PHILEX Mining Corp. recently paid P29.8 million in real-property tax (RPT) to the municipality of Itogon covering a five-year period for a proposed tailings pond in Barangay Ampucao.

“This marks another point in our harmonious relationship with Itogon, one of our host towns, the other being Tuba,” Eulalio Austin, Jr., CEO and president of Philex Mining, said.

“We are happy that we have consistently helped build communities and contributed to nation-building through the taxes we paid,” added Austin.

During a recent turnover of the check worth P29,812,407 at the Baguio Country Club (BCC) Manuel Agcaoili, SVP at Philex and resident manager of the miner’s Padcal operations in Benguet, said the amount represents two percent of the assessed land value representing 180 hectares for the would-be Tailings Storage Facility No. 4 (TSF4).

Itogon Mayor Victorio Palangdan said 50 percent or about P15 million of the total RPT, which covers from 2012 to 2016 and with back taxes to 2013 as required under a new tax declaration, is intended for the basic fund where 40 percent or about P6 million will go to the municipality, 25 percent or P3.7 million for Brgy. Ampucao, and 35 percent or P5.2 million for the province of Benguet.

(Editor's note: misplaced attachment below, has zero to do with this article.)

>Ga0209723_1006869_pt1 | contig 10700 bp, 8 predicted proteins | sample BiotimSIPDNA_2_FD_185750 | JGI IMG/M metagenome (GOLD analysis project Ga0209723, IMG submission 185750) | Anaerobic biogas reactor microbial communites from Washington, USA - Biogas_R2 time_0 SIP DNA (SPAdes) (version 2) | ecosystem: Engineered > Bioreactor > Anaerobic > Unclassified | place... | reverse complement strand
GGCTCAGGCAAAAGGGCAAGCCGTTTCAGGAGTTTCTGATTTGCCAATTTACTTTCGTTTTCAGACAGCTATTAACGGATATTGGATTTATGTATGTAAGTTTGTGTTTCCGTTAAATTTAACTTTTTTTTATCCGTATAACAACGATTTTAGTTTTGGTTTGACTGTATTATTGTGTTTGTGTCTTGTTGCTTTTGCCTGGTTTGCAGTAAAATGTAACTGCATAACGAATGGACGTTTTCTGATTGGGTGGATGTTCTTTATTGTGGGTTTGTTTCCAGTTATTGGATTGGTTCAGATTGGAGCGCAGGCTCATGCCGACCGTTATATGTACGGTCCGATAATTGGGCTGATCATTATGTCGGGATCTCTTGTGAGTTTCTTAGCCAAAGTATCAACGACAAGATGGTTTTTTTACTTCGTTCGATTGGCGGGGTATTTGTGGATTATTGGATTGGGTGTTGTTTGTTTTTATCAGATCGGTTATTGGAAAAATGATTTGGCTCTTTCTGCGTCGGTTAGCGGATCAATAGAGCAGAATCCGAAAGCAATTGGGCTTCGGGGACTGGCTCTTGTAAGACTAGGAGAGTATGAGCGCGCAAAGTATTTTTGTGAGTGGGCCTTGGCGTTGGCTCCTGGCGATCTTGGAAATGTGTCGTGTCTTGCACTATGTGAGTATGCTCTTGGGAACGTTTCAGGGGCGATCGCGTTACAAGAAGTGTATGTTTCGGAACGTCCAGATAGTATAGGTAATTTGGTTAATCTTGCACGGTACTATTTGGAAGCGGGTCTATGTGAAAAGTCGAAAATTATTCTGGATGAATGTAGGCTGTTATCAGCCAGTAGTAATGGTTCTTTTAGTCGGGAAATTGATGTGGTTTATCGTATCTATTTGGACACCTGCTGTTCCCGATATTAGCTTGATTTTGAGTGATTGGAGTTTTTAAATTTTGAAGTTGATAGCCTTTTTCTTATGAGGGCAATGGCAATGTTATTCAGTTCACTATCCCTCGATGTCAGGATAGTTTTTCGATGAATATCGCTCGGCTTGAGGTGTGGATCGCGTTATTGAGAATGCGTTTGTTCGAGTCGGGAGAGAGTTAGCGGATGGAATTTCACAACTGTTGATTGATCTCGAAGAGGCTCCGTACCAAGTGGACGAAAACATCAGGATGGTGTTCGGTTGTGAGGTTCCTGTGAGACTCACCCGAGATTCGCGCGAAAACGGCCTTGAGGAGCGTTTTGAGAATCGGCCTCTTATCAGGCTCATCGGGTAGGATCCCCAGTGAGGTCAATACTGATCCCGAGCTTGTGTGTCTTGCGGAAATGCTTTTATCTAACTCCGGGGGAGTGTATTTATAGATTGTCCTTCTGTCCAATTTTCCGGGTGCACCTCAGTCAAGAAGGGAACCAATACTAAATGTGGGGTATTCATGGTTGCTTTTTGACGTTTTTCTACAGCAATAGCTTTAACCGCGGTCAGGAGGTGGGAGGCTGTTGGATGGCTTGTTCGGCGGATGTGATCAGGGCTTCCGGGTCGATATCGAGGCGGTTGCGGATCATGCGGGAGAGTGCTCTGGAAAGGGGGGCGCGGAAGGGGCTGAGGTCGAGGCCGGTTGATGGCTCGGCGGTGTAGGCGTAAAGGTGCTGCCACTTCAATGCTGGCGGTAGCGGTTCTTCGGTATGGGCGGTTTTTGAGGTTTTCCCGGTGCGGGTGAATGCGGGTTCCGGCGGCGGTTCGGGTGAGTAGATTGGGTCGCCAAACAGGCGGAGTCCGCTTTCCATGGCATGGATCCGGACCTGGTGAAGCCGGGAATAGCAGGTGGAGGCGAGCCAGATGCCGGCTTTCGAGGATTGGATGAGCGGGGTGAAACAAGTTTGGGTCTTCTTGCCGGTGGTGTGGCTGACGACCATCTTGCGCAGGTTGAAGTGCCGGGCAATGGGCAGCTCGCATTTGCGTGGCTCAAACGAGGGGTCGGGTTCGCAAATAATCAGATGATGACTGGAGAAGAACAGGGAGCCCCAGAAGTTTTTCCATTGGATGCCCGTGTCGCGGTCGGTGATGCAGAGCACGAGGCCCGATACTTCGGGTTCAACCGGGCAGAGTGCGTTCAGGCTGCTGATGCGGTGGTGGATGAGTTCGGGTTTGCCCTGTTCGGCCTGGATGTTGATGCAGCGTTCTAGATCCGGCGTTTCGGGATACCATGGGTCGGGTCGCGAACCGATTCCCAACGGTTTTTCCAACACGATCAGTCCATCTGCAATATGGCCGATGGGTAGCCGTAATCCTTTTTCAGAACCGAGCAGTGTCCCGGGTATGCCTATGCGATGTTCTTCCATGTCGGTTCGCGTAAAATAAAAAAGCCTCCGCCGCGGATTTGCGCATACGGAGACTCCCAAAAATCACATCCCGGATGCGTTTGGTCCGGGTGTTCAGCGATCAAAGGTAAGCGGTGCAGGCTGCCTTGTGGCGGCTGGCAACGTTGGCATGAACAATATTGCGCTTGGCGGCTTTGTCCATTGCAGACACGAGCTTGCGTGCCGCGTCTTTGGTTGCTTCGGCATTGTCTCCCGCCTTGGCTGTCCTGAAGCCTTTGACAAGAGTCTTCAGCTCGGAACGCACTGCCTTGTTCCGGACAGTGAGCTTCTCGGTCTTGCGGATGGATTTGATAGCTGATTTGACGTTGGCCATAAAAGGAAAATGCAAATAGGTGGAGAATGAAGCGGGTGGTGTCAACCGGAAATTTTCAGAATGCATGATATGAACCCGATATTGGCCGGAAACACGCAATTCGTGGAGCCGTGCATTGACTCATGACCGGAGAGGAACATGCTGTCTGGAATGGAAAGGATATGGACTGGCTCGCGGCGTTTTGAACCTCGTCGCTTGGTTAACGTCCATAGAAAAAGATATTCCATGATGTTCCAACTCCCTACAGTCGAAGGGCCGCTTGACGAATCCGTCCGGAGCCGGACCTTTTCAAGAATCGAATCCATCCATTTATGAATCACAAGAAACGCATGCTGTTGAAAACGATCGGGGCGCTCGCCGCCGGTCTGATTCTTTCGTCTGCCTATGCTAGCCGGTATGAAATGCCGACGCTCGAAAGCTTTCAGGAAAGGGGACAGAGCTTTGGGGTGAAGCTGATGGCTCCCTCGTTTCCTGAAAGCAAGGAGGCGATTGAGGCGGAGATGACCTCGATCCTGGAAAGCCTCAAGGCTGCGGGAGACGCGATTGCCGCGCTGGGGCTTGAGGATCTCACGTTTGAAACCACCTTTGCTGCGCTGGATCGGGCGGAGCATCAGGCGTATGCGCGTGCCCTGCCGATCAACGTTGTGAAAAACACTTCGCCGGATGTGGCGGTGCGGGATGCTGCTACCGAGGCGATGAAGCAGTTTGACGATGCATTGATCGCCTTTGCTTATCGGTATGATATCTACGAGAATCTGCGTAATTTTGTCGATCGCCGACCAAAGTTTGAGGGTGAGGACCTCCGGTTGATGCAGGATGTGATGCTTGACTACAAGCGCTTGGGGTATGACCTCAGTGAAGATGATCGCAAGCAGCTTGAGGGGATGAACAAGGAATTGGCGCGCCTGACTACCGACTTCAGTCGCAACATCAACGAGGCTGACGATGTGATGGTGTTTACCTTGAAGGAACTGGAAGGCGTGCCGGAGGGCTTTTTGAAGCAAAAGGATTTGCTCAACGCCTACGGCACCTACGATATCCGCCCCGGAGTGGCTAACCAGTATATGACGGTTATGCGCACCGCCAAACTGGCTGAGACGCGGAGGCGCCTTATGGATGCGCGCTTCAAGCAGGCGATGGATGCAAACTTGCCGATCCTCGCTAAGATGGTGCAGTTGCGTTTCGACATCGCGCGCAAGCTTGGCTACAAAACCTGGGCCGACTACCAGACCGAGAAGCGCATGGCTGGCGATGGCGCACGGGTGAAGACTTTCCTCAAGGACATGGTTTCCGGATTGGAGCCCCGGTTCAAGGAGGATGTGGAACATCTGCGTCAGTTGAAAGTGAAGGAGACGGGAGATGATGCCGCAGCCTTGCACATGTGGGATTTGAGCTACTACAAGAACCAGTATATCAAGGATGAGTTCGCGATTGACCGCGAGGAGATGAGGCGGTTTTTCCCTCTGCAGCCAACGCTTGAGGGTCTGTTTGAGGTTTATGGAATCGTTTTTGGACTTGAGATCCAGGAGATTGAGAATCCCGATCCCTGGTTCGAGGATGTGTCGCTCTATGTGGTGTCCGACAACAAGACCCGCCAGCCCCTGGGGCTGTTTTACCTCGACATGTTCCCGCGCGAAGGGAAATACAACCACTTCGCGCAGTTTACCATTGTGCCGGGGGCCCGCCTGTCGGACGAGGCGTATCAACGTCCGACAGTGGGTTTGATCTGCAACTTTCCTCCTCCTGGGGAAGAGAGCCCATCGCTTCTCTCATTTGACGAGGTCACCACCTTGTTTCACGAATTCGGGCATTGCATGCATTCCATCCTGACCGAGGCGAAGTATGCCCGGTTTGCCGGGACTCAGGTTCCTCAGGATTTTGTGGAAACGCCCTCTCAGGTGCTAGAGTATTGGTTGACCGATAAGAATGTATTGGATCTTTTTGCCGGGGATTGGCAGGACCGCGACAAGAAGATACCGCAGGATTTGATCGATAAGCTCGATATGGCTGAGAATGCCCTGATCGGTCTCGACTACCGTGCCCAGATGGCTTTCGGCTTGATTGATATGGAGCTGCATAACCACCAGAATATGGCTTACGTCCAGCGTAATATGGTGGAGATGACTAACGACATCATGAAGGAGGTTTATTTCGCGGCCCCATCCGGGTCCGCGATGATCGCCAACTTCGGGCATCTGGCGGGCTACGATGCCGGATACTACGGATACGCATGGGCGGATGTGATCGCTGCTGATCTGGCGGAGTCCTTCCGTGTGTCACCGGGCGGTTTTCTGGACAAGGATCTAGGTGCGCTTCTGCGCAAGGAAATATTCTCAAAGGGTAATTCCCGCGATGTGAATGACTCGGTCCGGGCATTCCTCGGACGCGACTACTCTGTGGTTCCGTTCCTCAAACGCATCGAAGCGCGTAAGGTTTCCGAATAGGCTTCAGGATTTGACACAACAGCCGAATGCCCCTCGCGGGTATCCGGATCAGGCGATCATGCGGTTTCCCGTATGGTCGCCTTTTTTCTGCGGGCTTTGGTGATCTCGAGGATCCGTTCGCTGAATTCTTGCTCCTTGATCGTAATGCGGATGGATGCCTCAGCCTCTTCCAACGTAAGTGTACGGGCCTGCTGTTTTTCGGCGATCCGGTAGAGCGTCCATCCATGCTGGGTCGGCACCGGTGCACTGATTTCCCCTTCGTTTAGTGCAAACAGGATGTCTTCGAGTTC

“The basic fund for my town falls under the annual general fund, which will go toward the improvement of the municipal gym,” stressed Palangdan, who has thanked and praised Philex Mining on various occasions for having paid its taxes religiously, not to mention the various social and environmental projects it has implemented for beneficiaries in the town.

The other 50 percent of the P29.8 million RPT is mandated for allocation for the Special Education Fund (SEF), to be equally divided between Itogon and the provincial government. Intended to fund the needs of public schools, SEF goes toward teachers’ salaries, the building of classrooms and other facilities, and the purchase of necessary materials.

Roselyn Dahilan, finance group manager at Padcal, said the P15 million SEF alone could build 10 classrooms for big classes of 30 – 50 pupils each.

The basic fund, on the other hand, could pay for the salaries of 200 employees in a first-class municipality for 3.7 months.

Agcaoili reiterated his earlier statements that Philex would continue not to waver in fulfilling its tax obligations to both local and national governments, as part of its commitment to responsible mining—which the company, in fact, has brought a notch higher by putting a human face to it.

It can be noted in the past 12 years, Philex had spent P86.5 million for its education program in Padcal’s host and neighboring communities, P40 million for its livelihood program, and P306 million for public infrastructure.

The gold-and-copper producer had spent P65 million for environmental protection since the 1980s. (PR)